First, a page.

Development and evaluation of the See Me Smoke-Free multi-behavioral mHealth app for women smokers
Hingle, Melanie D.
Giacobbi, Peter, Jr.
Cunningham, James K.
Howe, Carol L.
Roe, Denise J.
AffiliationUniversity of Arizona
Univ Arizona, Coll Med, Dept Family & Community Med
Univ Arizona, Coll Agr & Life Sci, Dept Nutr Sci
Univ West Virginia, Coll Phys Act & Sports Sci
Univ Arizona, Dept Comp Sci
Univ Arizona, Dept Elect & Comp Engn
Univ Arizona, Coll Med
Univ Arizona, Dept Epidemiol & Biostat, Mel & Enid Zuckerman Coll Publ Hlth
MetadataShow full item record
CitationJudith S. Gordon, Julie Armin, Melanie D. Hingle, Peter Giacobbi, James K. Cunningham, Thienne Johnson, Kristopher Abbate, Carol L. Howe, Denise J. Roe, Development and evaluation of the See Me Smoke-Free multi-behavioral mHealth app for women smokers, Translational Behavioral Medicine, Volume 7, Issue 2, June 2017, Pages 172–184, https://doi.org/10.1007/s13142-017-0463-7
Rights© Society of Behavioral Medicine 2017
Collection InformationThis item from the UA Faculty Publications collection is made available by the University of Arizona with support from the University of Arizona Libraries. If you have questions, please contact us at email@example.com.
AbstractBackground: Women face particular challenges when quitting smoking, especially those with weight concerns. A multi-behavioral smoking cessation intervention addressing these concerns and incorporating guided imagery may assist women to engage in healthy lifestyle behaviors. An mHealth app can easily disseminate such an intervention. Purpose: The goals of this pilot study were to develop and test the feasibility and potential of the See Me Smoke-Free™ mHealth app to address smoking, diet and physical activity among women smokers. Methods: We used pragmatic, direct-to-consumer methods to develop and test program content, functionality, and the user interface, and conduct a pre-/post-test, 90-day pilot study. Results: We enrolled 151 participants. Attrition was 52%, leaving 73 participants. At 90 days, 47% of participants reported 7-day abstinence, and significant increases in physical activity and fruit consumption. Conclusions: Recruitment methods worked well, but similar to other mHealth studies, we experienced high attrition. This study suggests that a guided imagery mHealth app has the potential to address multiple behaviors. Future research should consider different methods to improve retention and assess efficacy.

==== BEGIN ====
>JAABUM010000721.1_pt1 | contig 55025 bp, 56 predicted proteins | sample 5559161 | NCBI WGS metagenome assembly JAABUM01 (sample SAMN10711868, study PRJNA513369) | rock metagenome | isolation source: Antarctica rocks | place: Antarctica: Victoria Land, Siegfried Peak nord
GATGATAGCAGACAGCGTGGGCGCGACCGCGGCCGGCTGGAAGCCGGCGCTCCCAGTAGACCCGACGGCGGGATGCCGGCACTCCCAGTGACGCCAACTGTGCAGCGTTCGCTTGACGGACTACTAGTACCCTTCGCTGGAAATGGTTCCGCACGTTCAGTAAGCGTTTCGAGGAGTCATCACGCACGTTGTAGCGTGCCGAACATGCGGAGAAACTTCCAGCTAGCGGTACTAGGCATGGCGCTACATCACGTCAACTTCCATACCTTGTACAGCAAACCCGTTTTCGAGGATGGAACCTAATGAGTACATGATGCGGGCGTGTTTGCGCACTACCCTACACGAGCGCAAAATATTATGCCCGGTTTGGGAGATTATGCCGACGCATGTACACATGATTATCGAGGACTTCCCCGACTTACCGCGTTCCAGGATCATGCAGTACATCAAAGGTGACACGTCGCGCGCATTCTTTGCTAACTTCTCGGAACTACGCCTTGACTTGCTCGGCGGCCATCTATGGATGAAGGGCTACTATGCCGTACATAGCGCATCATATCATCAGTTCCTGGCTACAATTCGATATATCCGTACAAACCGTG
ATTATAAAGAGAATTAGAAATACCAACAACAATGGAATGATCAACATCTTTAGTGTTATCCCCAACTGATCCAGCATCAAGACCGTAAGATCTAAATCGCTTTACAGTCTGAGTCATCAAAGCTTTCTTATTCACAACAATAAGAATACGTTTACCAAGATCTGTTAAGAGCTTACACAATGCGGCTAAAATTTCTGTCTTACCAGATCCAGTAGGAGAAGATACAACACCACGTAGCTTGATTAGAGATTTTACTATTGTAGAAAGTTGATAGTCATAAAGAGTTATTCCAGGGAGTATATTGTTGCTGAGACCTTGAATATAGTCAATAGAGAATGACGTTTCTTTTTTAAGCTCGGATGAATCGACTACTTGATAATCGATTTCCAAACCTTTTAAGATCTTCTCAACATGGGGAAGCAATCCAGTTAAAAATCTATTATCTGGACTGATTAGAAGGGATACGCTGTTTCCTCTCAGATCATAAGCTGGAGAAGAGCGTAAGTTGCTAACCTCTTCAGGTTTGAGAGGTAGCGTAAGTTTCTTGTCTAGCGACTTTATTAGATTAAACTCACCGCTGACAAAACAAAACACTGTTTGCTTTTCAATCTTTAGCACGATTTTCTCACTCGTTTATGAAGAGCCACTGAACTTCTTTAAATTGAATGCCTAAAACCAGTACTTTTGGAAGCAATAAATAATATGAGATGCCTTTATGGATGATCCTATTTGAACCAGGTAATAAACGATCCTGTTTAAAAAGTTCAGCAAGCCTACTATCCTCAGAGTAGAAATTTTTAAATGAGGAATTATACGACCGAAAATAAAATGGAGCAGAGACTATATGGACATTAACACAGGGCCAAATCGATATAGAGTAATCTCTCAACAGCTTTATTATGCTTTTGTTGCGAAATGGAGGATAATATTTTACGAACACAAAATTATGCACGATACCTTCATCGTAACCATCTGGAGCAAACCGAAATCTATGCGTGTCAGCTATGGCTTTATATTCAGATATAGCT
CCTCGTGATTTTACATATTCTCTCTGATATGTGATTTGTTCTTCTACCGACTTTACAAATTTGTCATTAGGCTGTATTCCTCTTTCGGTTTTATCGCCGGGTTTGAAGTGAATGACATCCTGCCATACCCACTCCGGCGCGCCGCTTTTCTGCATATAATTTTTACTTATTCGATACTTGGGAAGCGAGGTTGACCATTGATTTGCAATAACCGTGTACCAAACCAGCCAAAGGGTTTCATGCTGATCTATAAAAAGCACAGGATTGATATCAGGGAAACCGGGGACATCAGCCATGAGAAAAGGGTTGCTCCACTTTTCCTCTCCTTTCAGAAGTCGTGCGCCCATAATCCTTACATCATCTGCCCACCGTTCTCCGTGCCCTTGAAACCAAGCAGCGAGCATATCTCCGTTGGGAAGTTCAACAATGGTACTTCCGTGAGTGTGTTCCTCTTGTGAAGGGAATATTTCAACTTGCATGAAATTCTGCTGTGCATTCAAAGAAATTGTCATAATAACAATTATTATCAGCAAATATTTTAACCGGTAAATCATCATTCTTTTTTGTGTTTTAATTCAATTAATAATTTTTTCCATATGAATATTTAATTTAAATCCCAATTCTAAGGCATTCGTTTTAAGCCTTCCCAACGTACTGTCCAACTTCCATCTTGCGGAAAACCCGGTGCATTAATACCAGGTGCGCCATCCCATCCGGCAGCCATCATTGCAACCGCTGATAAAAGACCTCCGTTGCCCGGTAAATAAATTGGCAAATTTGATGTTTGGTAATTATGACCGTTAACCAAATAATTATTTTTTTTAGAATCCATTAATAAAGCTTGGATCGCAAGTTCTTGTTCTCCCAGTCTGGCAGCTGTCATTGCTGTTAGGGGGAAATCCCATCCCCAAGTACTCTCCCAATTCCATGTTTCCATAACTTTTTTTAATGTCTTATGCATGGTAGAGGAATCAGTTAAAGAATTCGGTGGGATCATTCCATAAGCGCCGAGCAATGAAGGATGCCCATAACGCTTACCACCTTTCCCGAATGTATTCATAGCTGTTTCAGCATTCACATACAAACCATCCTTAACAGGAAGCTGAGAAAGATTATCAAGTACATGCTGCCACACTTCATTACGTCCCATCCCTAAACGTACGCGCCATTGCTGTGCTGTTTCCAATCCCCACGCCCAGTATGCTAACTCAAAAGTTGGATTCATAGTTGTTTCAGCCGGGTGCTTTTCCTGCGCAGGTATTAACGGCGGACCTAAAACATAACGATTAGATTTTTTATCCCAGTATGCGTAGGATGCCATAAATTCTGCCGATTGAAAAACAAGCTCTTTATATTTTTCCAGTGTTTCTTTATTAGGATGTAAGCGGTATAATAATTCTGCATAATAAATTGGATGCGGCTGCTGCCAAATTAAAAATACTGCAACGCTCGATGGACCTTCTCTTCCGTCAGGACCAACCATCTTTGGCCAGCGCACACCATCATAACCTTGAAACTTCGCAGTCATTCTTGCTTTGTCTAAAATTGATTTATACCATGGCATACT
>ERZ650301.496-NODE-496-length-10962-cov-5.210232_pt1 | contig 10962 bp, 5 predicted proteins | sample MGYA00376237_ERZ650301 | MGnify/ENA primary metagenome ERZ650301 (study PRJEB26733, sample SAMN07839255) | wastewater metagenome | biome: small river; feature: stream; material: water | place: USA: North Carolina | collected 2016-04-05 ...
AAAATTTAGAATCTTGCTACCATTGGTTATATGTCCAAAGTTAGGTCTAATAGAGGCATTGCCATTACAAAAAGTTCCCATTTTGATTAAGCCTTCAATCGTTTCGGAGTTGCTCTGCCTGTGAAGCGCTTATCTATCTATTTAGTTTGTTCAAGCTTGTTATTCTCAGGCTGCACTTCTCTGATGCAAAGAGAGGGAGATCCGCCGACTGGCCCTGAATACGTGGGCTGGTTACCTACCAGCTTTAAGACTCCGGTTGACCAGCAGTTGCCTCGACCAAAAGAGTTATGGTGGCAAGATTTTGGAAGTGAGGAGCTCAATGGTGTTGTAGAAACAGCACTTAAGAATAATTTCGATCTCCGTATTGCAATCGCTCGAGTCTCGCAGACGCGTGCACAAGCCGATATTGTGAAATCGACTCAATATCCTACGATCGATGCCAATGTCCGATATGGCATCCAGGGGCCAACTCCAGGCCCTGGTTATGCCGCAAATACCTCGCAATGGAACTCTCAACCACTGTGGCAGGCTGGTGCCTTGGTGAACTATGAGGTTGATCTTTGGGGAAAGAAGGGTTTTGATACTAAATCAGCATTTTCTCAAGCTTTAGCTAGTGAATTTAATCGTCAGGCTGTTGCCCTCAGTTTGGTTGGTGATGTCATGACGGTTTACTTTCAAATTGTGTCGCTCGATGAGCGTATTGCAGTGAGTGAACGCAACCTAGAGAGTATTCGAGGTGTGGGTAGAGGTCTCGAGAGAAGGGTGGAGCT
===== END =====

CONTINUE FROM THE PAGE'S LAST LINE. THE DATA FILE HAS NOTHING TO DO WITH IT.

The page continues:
Note12 month embargo; first published: 02 February 2017
VersionFinal accepted manuscript
SponsorsNational Cancer Institute [R21-CA174639]
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